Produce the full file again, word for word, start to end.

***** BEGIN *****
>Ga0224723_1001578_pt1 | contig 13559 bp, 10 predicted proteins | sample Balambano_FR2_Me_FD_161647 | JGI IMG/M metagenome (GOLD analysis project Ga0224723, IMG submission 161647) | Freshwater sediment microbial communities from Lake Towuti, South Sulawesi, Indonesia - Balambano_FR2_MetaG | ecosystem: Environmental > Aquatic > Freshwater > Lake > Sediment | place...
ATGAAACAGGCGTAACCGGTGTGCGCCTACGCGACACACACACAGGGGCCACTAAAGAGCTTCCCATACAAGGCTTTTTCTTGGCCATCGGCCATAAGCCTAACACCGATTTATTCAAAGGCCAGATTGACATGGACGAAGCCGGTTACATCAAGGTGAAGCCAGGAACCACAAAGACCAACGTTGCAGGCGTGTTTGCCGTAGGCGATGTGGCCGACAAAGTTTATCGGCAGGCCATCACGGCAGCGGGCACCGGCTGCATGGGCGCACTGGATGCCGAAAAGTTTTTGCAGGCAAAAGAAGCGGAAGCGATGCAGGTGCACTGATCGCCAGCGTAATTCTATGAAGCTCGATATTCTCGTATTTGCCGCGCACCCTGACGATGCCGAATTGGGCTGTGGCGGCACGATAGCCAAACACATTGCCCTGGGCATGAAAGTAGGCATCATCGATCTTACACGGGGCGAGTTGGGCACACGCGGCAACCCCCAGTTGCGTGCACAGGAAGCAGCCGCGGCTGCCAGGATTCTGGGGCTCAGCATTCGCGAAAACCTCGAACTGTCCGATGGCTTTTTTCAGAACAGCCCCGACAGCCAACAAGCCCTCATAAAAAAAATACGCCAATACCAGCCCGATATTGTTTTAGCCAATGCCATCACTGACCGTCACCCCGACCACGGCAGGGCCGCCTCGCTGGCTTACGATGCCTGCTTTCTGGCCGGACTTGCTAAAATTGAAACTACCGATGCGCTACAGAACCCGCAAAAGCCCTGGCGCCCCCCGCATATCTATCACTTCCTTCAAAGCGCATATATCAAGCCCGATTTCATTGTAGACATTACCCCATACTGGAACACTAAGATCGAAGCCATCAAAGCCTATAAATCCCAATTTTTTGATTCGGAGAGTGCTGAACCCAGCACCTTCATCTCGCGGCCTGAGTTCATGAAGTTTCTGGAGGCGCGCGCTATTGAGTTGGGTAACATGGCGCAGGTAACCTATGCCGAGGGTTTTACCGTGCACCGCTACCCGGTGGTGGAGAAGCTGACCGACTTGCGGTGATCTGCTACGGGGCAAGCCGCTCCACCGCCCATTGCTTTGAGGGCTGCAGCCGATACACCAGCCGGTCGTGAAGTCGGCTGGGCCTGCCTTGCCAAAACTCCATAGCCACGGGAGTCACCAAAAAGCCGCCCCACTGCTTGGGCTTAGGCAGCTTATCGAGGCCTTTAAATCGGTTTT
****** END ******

>Ga0224723_1001578_pt1 | contig 13559 bp, 10 predicted proteins | sample Balambano_FR2_Me_FD_161647 | JGI IMG/M metagenome (GOLD analysis project Ga0224723, IMG submission 161647) | Freshwater sediment microbial communities from Lake Towuti, South Sulawesi, Indonesia - Balambano_FR2_MetaG | ecosystem: Environmental > Aquatic > Freshwater > Lake > Sediment | place...
ATGAAACAGGCGTAACCGGTGTGCGCCTACGCGACACACACACAGGGGCCACTAAAGAGCTTCCCATACAAGGCTTTTTCTTGGCCATCGGCCATAAGCCTAACACCGATTTATTCAAAGGCCAGATTGACATGGACGAAGCCGGTTACATCAAGGTGAAGCCAGGAACCACAAAGACCAACGTTGCAGGCGTGTTTGCCGTAGGCGATGTGGCCGACAAAGTTTATCGGCAGGCCATCACGGCAGCGGGCACCGGCTGCATGGGCGCACTGGATGCCGAAAAGTTTTTGCAGGCAAAAGAAGCGGAAGCGATGCAGGTGCACTGATCGCCAGCGTAATTCTATGAAGCTCGATATTCTCGTATTTGCCGCGCACCCTGACGATGCCGAATTGGGCTGTGGCGGCACGATAGCCAAACACATTGCCCTGGGCATGAAAGTAGGCATCATCGATCTTACACGGGGCGAGTTGGGCACACGCGGCAACCCCCAGTTGCGTGCACAGGAAGCAGCCGCGGCTGCCAGGATTCTGGGGCTCAGCATTCGCGAAAACCTCGAACTGTCCGATGGCTTTTTTCAGAACAGCCCCGACAGCCAACAAGCCCTCATAAAAAAAATACGCCAATACCAGCCCGATATTGTTTTAGCCAATGCCATCACTGACCGTCACCCCGACCACGGCAGGGCCGCCTCGCTGGCTTACGATGCCTGCTTTCTGGCCGGACTTGCTAAAATTGAAACTACCGATGCGCTACAGAACCCGCAAAAGCCCTGGCGCCCCCCGCATATCTATCACTTCCTTCAAAGCGCATATATCAAGCCCGATTTCATTGTAGACATTACCCCATACTGGAACACTAAGATCGAAGCCATCAAAGCCTATAAATCCCAATTTTTTGATTCGGAGAGTGCTGAACCCAGCACCTTCATCTCGCGGCCTGAGTTCATGAAGTTTCTGGAGGCGCGCGCTATTGAGTTGGGTAACATGGCGCAGGTAACCTATGCCGAGGGTTTTACCGTGCACCGCTACCCGGTGGTGGAGAAGCTGACCGACTTGCGGTGATCTGCTACGGGGCAAGCCGCTCCACCGCCCATTGCTTTGAGGGCTGCAGCCGATACACCAGCCGGTCGTGAAGTCGGCTGGGCCTGCCTTGCCAAAACTCCATAGCCACGGGAGTCACCAAAAAGCCGCCCCACTGCTTGGGCTTAGGCAGCTTATCGAGGCCTTTAAATCGGTTTT